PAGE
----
4. Don’t be eager to please. Be eager to be right. When you try to be right, you can justify your errors. You can take ownership of things if they go well, if being right contravenes what the boss said or did. Either way, this puts you in high standing with your boss’ boss. It also shows that you have principals, are big picture and forward thinking. A bad boss will blame you if you are wrong. A bad boss will try to take the glory. But if you have an answer for why you did what you did beyond “Boss’ orders” then at least you get a really “A” for effort. “A+” if things work out. If things work out in contravention of boss’ orders, then the boss will be a little afraid of you at worst (fear can be good) and value your opinion at best.

Besides, simply trying to please someone will set you up for failure because you can never be that good of a mind reader to figure out exactly what the other person ‘would’ want. People change their minds and adapt. At best, you’ll always be a step behind and look even more incompetent. 

5. Don’t be too considerate. I’m fairly easy going. I am happy to hold a door open. If I’m getting coffee, I’ll get one for you. The coffee girl, unless she is offering something more than coffee, never gets a raise. The boss who hired me saved me from becoming the “coffee girl” on my first day. He was going down to buy a coffee. I wanted one for myself. He got caught up in a conversation with another equivalent boss. I said, “I can grab that for you.” He firmly said, no. They are not paying me to get coffee. They are paying me to think and contribute.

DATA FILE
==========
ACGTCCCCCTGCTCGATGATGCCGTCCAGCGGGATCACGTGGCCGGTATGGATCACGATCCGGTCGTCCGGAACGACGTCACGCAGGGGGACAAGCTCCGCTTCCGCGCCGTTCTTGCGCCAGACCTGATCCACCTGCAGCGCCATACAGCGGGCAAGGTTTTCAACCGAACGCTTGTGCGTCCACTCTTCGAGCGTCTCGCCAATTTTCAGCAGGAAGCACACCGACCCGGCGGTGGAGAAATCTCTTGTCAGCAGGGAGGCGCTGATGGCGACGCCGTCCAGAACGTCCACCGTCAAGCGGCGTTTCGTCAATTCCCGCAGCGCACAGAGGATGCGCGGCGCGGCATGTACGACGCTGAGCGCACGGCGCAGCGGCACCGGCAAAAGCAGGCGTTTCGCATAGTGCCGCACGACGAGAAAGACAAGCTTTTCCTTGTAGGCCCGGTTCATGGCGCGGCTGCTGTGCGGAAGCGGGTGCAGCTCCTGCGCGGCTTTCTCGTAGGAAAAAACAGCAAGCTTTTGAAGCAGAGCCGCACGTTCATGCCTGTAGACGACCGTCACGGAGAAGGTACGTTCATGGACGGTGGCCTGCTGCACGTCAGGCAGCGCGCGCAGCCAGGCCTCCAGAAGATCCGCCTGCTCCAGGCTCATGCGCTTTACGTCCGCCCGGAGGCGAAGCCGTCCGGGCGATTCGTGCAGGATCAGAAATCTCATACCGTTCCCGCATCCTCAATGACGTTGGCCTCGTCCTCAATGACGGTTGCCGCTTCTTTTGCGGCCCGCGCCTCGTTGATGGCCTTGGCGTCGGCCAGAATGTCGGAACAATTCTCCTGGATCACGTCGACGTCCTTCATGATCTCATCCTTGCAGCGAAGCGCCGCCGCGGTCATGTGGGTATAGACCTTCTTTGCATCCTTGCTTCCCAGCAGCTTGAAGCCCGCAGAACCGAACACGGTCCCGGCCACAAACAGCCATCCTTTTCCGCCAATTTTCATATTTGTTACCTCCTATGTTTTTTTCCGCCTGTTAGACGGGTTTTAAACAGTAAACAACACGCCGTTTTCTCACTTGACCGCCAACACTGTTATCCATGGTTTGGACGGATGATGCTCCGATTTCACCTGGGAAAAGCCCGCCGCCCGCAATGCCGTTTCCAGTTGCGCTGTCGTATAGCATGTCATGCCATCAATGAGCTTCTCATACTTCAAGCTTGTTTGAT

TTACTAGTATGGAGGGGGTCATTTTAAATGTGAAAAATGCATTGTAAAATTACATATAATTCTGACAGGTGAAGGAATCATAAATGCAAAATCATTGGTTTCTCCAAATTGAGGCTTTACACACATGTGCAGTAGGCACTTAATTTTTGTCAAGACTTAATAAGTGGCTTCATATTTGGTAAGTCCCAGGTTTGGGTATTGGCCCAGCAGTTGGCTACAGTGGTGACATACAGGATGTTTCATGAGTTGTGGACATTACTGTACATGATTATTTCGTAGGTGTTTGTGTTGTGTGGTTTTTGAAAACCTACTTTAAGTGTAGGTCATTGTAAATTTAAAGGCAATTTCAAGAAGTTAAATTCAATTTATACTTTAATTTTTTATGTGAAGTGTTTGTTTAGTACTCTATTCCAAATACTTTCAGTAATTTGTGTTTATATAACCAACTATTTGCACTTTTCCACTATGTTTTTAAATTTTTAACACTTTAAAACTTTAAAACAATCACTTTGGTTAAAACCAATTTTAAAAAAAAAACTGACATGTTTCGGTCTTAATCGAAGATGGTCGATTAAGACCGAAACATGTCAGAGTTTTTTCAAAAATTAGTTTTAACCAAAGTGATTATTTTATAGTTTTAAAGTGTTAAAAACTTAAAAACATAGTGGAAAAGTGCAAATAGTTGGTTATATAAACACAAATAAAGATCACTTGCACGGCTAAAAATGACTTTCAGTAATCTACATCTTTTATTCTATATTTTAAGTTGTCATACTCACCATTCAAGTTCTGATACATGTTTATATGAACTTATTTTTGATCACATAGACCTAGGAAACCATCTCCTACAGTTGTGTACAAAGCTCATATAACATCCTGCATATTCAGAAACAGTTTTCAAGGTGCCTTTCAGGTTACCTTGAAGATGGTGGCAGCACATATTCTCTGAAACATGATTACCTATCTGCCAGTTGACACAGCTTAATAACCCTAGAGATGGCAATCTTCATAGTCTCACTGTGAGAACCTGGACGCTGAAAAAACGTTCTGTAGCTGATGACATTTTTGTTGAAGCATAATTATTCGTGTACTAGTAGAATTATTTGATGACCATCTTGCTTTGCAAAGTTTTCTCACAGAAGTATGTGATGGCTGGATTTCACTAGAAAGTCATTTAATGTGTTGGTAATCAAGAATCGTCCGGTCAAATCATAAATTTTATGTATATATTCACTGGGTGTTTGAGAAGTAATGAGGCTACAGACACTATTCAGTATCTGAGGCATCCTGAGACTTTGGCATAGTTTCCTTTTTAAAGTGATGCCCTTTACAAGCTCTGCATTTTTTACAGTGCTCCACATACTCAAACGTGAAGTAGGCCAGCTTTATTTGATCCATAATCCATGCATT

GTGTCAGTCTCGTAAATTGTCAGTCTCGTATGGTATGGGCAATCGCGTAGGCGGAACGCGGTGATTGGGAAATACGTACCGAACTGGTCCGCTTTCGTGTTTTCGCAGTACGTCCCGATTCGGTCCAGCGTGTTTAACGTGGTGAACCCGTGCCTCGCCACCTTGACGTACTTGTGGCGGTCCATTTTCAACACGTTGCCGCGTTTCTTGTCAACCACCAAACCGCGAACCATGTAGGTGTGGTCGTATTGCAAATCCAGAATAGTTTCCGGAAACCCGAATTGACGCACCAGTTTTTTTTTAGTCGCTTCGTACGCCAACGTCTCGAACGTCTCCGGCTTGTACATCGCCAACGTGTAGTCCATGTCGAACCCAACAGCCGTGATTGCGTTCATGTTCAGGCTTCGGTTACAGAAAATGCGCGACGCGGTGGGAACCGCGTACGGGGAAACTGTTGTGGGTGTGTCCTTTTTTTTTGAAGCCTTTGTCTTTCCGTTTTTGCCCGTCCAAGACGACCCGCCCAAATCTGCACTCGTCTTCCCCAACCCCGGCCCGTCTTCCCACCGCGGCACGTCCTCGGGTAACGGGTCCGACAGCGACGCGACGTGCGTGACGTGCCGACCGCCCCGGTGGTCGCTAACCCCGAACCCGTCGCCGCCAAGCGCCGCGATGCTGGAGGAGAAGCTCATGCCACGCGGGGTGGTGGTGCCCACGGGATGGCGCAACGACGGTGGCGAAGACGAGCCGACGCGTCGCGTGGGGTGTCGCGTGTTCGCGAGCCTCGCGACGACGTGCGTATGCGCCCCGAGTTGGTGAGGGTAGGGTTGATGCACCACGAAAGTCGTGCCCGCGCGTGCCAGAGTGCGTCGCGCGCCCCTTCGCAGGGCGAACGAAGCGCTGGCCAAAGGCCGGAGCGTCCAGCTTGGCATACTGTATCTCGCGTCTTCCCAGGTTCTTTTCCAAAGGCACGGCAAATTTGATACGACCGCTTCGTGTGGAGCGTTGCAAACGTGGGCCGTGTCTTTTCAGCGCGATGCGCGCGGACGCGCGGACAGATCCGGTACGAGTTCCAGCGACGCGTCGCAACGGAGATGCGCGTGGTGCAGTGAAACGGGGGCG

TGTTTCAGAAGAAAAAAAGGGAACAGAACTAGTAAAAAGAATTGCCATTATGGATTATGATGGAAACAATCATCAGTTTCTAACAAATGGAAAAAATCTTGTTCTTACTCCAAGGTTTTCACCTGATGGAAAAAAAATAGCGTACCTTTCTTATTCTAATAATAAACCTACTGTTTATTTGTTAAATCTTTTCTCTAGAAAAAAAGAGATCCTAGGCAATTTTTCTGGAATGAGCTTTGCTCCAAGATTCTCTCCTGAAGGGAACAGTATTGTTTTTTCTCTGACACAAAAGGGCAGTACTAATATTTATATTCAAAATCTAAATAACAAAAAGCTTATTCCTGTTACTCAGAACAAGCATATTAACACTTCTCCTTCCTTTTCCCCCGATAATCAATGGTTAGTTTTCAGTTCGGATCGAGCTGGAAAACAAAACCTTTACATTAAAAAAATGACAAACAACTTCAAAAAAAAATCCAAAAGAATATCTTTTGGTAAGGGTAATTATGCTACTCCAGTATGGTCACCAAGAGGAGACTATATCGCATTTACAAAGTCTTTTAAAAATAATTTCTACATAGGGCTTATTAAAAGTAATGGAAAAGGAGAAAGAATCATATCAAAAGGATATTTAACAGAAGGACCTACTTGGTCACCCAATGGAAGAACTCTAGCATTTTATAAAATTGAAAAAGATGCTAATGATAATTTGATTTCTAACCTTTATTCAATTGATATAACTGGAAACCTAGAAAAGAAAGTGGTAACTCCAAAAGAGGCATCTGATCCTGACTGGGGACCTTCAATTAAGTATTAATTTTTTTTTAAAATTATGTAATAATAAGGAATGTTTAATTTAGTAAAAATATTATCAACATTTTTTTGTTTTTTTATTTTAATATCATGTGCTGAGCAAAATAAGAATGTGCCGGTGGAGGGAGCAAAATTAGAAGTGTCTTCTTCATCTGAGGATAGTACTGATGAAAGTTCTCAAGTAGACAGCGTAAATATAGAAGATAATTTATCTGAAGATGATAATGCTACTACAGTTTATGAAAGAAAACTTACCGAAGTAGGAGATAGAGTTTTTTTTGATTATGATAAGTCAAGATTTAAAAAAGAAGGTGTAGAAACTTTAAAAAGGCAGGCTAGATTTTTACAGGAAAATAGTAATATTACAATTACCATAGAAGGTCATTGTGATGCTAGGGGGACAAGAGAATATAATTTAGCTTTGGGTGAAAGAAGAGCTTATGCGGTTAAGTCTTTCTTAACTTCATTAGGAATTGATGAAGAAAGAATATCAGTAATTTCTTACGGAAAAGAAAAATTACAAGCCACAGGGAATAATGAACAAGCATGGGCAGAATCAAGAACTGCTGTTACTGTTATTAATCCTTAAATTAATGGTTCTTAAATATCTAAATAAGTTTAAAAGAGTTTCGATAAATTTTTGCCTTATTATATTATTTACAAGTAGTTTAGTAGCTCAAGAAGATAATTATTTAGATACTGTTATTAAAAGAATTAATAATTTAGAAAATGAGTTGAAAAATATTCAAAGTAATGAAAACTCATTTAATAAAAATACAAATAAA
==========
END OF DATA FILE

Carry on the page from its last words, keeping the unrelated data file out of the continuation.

If got coffee on day one then first impression would be associated with the sweet drug of caffeine in the morning. The buzz of my satisfying a basic, human need would eclipse any new insight I could bring to the conversation that was taking place around the coffee. Same with holding the door open for everyone to go through first. Your potential sway slips through your fingers.

To avoid “friend” status, the same rules apply. Don’t offer to help her paint her house or carry her purse. Allow her to suffer from her mistakes. Particularly, if she has a crap boyfriend already, don’t be her shoulder to cry on. It simply makes his crap tolerable. It doesn’t make you look like the good guy. Don’t be at her beck and call (Simple The Rules stuff that people have been telling their single friends since Adam and Eve). Don’t be too considerate. Worse than being the one who gets the coffee is the expectation that you will always get the coffee  because that becomes your job. You are much more valuable than that.